Student Voice


June 20, 2024

Campus to provide additional resources for bikers

October 2, 2008

An increase in bicycles on the UW-River Falls campus has caught the attention of the University and has resulted in allocation of funding for new bike facilities.

Within six months the University plans to incorporate additional “improved” bike racks for student bikers. Along with the new racks, paths on campus will be widened to improve traffic flow, Assistant Director of Grounds Maintenance Manny Kenney said.

The University will be trying a “pilot” program at the beginning of fall semester. Students will be assigned bike lockers to store their bikes during the winter, Julie Phelps, assistant director of residence life, facilities and administrative services, said.

$15,000 was spent last year replacing the old bike racks with the newer, sturdier U-style racks. The new racks more effectively accommodate bikers as they allow for easier tethering to the bike frame. The new racks cost $500 each and the money is allocated from the school’s state budget money. The University plans on adding new racks to Karges and Hagested before winter, Kenney said.

A new pilot program going into effect next semester will allow ten student bikers a unique opportunity.  The program will allow ten bikers to store their bikes in hard fiberglass bike lockers. The program aims at discovering whether students would use the lockers. If the program is successful the University may create permanent bike lockers that could be rented to students on a semester basis, Phelps said.

The campus will be increasing the width of select paths around campus as well. The main arterial east to west path, which runs from South Fork Suites in front of the University Center and ends at the west end of campus near Hagested, is of primary concern. The paths will be widened from eight to 12 feet to better accommodate bike and pedestrian traffic, Kenney said.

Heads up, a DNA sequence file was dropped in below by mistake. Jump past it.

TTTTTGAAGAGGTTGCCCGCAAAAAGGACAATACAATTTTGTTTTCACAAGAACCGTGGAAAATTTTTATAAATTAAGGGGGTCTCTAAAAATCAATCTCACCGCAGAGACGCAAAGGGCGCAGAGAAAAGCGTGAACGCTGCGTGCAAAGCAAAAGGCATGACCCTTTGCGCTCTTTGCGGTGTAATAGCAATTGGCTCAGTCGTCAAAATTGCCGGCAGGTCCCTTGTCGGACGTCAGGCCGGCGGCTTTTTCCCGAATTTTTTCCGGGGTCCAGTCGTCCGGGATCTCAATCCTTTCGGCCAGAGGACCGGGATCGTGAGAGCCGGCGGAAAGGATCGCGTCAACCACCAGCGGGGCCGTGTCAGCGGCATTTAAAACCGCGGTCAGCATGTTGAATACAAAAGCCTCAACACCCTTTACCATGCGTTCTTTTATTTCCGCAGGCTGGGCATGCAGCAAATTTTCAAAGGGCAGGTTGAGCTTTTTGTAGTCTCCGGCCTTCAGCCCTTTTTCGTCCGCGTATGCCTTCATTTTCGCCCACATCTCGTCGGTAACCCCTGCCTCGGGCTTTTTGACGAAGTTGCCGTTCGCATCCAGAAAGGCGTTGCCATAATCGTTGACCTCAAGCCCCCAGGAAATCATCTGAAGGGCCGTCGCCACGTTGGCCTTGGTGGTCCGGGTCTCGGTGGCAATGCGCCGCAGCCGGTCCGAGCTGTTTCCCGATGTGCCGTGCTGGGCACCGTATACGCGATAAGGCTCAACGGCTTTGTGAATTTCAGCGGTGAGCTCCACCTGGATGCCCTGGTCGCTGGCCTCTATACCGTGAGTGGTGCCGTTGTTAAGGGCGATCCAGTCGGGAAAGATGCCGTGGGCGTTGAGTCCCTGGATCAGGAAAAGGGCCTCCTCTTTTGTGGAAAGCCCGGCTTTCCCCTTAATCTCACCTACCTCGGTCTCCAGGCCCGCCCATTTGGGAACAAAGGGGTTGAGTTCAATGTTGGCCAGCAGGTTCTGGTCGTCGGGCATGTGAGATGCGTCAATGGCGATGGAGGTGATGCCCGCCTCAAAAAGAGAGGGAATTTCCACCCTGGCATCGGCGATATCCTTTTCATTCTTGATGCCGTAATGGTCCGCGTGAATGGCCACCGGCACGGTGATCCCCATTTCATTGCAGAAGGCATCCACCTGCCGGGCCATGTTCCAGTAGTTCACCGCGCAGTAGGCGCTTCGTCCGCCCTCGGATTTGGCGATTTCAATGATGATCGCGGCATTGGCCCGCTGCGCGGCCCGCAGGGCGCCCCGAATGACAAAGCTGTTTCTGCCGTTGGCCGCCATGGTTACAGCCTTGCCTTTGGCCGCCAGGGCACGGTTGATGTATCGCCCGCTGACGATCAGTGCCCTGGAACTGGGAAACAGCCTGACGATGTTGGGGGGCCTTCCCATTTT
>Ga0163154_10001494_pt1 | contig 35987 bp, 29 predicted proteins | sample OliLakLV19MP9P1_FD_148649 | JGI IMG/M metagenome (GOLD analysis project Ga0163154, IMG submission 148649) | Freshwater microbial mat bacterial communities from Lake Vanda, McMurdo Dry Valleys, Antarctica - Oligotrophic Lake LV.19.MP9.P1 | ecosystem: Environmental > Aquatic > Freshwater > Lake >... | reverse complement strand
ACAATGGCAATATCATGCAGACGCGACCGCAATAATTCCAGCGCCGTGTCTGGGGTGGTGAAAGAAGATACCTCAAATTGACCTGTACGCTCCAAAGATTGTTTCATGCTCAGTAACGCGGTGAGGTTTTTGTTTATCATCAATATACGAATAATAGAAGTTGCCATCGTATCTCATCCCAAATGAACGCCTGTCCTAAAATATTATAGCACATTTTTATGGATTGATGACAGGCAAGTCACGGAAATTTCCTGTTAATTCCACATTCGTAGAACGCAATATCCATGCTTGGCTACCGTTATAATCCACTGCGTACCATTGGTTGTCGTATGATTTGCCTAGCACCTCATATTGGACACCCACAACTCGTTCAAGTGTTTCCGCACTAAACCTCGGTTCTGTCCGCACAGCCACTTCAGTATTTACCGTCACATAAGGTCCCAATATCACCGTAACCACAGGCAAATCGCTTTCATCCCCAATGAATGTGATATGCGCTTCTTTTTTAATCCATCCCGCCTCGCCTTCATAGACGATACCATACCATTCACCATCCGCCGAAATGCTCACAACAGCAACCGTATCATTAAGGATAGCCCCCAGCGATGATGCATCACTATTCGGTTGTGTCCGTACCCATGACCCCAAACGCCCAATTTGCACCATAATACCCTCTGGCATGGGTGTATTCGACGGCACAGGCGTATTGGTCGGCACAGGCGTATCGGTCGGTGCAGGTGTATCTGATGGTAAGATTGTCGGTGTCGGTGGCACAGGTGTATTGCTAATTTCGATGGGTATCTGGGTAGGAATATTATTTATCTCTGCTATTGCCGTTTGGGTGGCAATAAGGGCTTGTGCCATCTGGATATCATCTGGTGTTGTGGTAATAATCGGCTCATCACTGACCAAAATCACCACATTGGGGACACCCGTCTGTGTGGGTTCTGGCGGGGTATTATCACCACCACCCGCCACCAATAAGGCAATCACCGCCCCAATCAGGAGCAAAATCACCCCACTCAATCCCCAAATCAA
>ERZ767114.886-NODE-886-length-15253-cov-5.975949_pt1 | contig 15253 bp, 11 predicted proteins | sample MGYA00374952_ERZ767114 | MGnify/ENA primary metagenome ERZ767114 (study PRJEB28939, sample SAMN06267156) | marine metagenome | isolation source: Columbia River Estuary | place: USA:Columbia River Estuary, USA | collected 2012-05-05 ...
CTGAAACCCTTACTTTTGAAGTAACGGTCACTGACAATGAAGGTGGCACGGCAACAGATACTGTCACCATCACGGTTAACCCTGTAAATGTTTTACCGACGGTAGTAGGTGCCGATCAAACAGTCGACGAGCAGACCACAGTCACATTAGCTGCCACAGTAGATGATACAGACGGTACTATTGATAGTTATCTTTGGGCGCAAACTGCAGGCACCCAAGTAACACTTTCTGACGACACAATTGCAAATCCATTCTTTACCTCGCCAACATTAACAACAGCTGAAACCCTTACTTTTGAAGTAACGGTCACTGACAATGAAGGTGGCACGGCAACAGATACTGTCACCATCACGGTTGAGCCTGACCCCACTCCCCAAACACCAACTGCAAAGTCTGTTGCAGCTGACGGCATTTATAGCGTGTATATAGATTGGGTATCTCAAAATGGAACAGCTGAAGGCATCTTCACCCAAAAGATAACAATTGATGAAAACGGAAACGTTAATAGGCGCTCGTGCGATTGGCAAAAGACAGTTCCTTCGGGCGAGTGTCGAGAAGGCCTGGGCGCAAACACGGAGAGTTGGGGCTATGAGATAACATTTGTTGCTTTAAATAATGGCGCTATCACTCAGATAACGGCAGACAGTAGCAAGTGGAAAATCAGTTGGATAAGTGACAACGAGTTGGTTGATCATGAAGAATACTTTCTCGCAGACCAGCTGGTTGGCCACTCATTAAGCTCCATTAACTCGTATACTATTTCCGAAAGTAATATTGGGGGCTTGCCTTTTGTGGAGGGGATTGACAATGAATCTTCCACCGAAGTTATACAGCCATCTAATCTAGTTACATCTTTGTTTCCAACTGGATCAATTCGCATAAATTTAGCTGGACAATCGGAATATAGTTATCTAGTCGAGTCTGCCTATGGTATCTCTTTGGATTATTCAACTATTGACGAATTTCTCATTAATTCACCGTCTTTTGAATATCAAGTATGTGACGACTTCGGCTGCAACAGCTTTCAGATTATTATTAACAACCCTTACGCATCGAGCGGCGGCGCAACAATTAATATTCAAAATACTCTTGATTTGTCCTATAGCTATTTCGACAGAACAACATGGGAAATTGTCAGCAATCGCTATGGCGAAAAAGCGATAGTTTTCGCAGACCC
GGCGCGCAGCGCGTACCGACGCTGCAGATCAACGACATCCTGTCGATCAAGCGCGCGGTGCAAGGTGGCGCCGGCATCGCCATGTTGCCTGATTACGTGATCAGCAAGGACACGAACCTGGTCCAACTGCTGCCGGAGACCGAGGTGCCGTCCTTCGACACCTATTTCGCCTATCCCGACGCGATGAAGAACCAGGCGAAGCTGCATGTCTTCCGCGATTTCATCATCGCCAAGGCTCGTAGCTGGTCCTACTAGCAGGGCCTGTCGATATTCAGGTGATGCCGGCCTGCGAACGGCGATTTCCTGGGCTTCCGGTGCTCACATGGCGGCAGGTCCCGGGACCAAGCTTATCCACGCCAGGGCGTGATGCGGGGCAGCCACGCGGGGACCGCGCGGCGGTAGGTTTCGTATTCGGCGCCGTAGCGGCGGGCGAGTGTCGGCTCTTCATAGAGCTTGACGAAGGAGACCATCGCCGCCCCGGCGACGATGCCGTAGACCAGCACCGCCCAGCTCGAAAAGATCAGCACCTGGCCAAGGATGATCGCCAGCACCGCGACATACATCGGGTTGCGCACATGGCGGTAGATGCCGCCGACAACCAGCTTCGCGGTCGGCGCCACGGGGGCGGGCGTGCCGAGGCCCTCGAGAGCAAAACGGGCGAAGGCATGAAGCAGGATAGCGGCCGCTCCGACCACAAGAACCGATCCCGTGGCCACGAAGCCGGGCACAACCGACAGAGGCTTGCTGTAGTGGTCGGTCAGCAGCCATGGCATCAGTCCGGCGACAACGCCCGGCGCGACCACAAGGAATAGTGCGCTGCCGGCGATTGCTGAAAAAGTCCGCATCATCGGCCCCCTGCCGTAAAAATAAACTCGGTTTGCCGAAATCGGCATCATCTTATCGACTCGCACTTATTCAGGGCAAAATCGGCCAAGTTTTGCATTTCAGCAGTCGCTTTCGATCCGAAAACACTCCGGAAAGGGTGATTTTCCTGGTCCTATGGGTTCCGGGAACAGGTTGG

“The paths can get congested but pathing is decent considering that the University can’t tell people where to walk,” student biker Tim Drallmeier said. “The lighting on campus is good. It’s dark coming from the north until I get on campus.”

The grounds-keeping staff clears off pathways on campus when they become obstructed by weather. The paths are cleared on a “set of priority” system, Kenney said. The emergency vehicle routes are cleared first, then the primary east to west path, and out from there. The paths should be cleared by the time classes start in anything but heavy snowstorms, Kenney said.

Biking is an integral part of the campus and greater community and is a healthy activity.

“I believe bikes on campus are important and very practical as long as people use them practically, safely and respectfully, on or off campus,” Public Safety Director Richard Trende, said.  “A few safety precautions bikers should consider are: learn hand signals and use them, wear appropriate reflections and lighting along with rear view mirrors and helmet, think and ride defensively.”.

Biking is an excellent way to achieve the 30 minutes of physical activity we require each day, Alice Reilly-Myklebust, director of student health services, said.
The financial burden to the University is minimal compared to the benefits, Trende said.

“I feel empowered when I’m riding,” Teresa Aviles, a student biker said, “I’m not pumping gas, I’m pumping my heart.”